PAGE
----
One of the things I want to start with, because it does provide a framework, and is not simply an event from the past, is something I did some work on a number of years ago about auto workers in the United States during World War II, the kinds of struggles that went on on the shop floor, within the union, between the workers and the government, a complex reality. What it revolved around was the struggle against the no-strike pledge in the UAW When the United States entered World War II, virtually all of America’s labor leaders graciously granted in the name of their members a pledge not to strike at all during the war.

In the first months of the war, the first year, there was an actual drop off in strikes. The end of 1941 through 1942 was a period that put a finish to the late thirties, the massive organizational drives, the sit-down strikes, the violence, all the things that created the big industrial unions. The job hadn’t been entirely done. Ford wasn’t organized until early 1941. Little Steel wasn’t organized, unionized, until the war was well under way, and so on.

Gradually, however, as the war went on, the number of strikes, (by definition all of them were wildcats, all of them were illegal under union contracts and under union constitutions) began to escalate until by the end of the war, the number of workers on strike exceeded anything in past American labor history. What was distinct about the UAW wasn’t just that the wildcat strikes were larger in number and more militant, but the fact that something took place which made it possible to make a certain kind of record. It was the only union in which, because there were still two competing caucuses, leaving rank and file workers a certain amount of democratic leeway to press for their point of view, an actual formal debate and vote took place on the question of the no-strike pledge.

A small, so-called rank and file, caucus was organized late in 1943 and early 1944, to begin a campaign around a number of issues, but the central issue was the repeal of the no-strike pledge. … So[2] they proceeded to have a referendum. This referendum was in some respects the classic sociological survey. Everyone got a postcard ballot. Errors, cheating, etc. were really kept to a minimum. Everyone on the commission thought that it was as fair as you get in an organization of a million or more members. It took several months to do. When the vote was finally in, the membership of the UAW had voted about two to one to reaffirm the no-strike pledge.

The conclusion any decent sociologist would draw is that autoworkers on the whole thought that patriotism was a little bit more important than class interests, that they supported the war rather than class struggle and strikes, etc. There was a little problem, however, and this is why this is such a fascinating historical experience. The problem was that at the very same time that the vote was going on, in which workers voted two to one to reaffirm the no-strike pledge, a majority of autoworkers struck ….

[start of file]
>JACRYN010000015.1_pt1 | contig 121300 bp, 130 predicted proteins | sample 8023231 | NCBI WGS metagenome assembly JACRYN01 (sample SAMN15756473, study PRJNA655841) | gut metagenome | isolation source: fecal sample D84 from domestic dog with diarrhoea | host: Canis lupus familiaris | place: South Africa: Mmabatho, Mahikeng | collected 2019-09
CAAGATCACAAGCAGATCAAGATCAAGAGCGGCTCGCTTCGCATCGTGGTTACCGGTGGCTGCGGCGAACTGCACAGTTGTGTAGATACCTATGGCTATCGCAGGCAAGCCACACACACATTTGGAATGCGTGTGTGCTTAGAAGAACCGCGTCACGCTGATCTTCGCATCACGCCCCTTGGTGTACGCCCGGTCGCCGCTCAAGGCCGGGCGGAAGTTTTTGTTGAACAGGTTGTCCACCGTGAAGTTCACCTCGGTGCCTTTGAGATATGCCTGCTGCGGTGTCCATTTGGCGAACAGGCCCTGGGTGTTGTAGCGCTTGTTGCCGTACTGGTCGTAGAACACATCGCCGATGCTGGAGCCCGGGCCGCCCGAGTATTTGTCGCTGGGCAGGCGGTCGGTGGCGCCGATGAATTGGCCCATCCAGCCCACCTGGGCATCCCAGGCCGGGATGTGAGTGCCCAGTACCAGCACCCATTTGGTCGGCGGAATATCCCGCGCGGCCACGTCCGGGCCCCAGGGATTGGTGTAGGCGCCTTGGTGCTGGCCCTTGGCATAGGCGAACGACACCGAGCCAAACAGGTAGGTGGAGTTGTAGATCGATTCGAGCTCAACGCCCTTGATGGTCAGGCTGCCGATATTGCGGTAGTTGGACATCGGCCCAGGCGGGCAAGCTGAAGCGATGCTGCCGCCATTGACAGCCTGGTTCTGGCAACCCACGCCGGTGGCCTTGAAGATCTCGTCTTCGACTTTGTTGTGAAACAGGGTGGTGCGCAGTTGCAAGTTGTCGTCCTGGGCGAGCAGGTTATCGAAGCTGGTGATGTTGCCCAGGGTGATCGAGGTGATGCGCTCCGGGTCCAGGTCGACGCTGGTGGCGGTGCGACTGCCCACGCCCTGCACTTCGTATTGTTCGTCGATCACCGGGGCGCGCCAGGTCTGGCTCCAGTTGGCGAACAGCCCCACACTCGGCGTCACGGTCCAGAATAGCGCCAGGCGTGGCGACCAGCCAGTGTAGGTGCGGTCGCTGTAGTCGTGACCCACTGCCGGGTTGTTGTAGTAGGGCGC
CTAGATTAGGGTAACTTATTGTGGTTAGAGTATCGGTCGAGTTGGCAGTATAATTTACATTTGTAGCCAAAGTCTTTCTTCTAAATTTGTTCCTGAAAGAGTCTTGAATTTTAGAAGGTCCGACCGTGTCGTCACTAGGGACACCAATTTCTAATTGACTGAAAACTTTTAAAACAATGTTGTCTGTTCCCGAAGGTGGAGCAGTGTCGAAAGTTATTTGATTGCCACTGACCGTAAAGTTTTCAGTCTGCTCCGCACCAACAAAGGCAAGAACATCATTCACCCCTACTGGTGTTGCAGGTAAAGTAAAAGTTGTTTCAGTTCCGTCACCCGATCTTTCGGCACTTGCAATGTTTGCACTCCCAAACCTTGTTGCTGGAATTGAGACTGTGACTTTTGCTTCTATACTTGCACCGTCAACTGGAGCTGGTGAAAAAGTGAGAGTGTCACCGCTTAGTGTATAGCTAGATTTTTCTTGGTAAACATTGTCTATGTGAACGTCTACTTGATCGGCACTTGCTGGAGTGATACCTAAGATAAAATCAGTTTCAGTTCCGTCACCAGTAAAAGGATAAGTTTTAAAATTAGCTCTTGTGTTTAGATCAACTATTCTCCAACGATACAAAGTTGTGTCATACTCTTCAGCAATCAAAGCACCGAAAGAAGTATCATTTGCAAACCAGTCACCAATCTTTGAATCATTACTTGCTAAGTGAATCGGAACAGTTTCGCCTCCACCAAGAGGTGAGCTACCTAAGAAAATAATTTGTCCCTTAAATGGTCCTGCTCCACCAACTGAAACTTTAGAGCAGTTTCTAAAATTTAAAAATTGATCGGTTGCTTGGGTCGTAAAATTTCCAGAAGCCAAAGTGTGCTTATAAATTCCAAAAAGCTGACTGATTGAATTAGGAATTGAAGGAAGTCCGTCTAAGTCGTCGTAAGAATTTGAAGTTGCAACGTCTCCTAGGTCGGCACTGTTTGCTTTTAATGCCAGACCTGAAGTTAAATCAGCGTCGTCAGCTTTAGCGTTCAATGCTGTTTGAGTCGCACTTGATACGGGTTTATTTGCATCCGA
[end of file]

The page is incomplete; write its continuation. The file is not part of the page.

To visualize it is fairly simple: you’re not voting on the shop floor; you get this postcard, you’re sitting at the kitchen table, you’re listening to the radio news with the casualty reports from Europe and the Pacific and you think, yes, we really should have a no-strike pledge, we’ve got to support our boys. Then you go to work the next day and your machine breaks down and the foreman says, Don’t stand around, grab a broom and sweep up, and you tell him to go to hell because it’s not your job and the foreman says he’s going to give you time off and the next thing you know, the department walks out. … The reality is that in a war which was probably the most popular war that America took part in, workers in fact, if not in their minds or in theory, said that given the choice between supporting the war or supporting our interests and class struggle, we take class struggle.

— Martin Glaberman, Shopfloor Struggles of American Workers (1993?)

Glaberman puts this out as a distinction between what workers say in their minds or in theory and what they say or do in fact. I’m not sure that’s right — doesn’t the story about the foreman involve the workers’ mind and beliefs just as much as the story about the kitchen table? — but I think the most important thing here is Glaberman’s attention to the context at the point of decision, and how that shapes what kind of decision a worker thinks of herself as making. Not just the outcome of the choice, but really the topic, whether the worker is asked to make some kind of political choice about what she ought, in some general and detached sense, she ought to value (isn’t Patriotism important?), or she finds herself making an engaged, personal choice about what’s happening — what’s being done — to her and her fellow workers right now, on the margin. There is a lesson here for counter-economists.

Freedom is not something you vote on. It’s something you struggle for. And what’s far more important than trying to figure out how to get people to endorse the right ideology, or, worse, the least-bad set of policies and candidates to each other across the kitchen table, is figuring out how you and your neighbors can best cooperate with each other, practice solidarity and withdraw from maintaining and collaborating with the state. People who would never respond to a smaller-government candidate or a libertarian ideological pitch often will act very differently when you open up opportunities to support grassroots alternatives and withdraw from the day-to-day inhumanities of war taxes, regulations, police, prisons, borders, and the state-supported and state-supporting corporate capitalist economy. Meanwhile, those who talk all day about changing votes, and building parties to more effectively capture a few more votes here and there, and have nothing else to offer, are wasting time, resources, and organizing energy on efforts that are not merely futile, but in fact actively lethal to any hope of motivating and coordinating effective practical action.

See also:

  1. [1] The basic idea: L4 would encompass some of the material we already have (Chaplin’s General Strike, Carson’s Ethics of Labor Struggle) and a lot of new and classic material, with new titles published at regular intervals, all with the basic underlying goal of (1) providing some decent labor-oriented materials for ALL locals, and (2) providing a decent source (mostly, currently, lacking) for IWW local organizing committees and other radical labor efforts to find some decently produced, low-cost booklet-style materials for lit drops and outreach tables, beyond just the IW, Anarcho-Syndicalist Review, and the relatively expensive books you can purchase through GHQ.
  2. [2] [After an inconclusive floor debate in convention. —RG]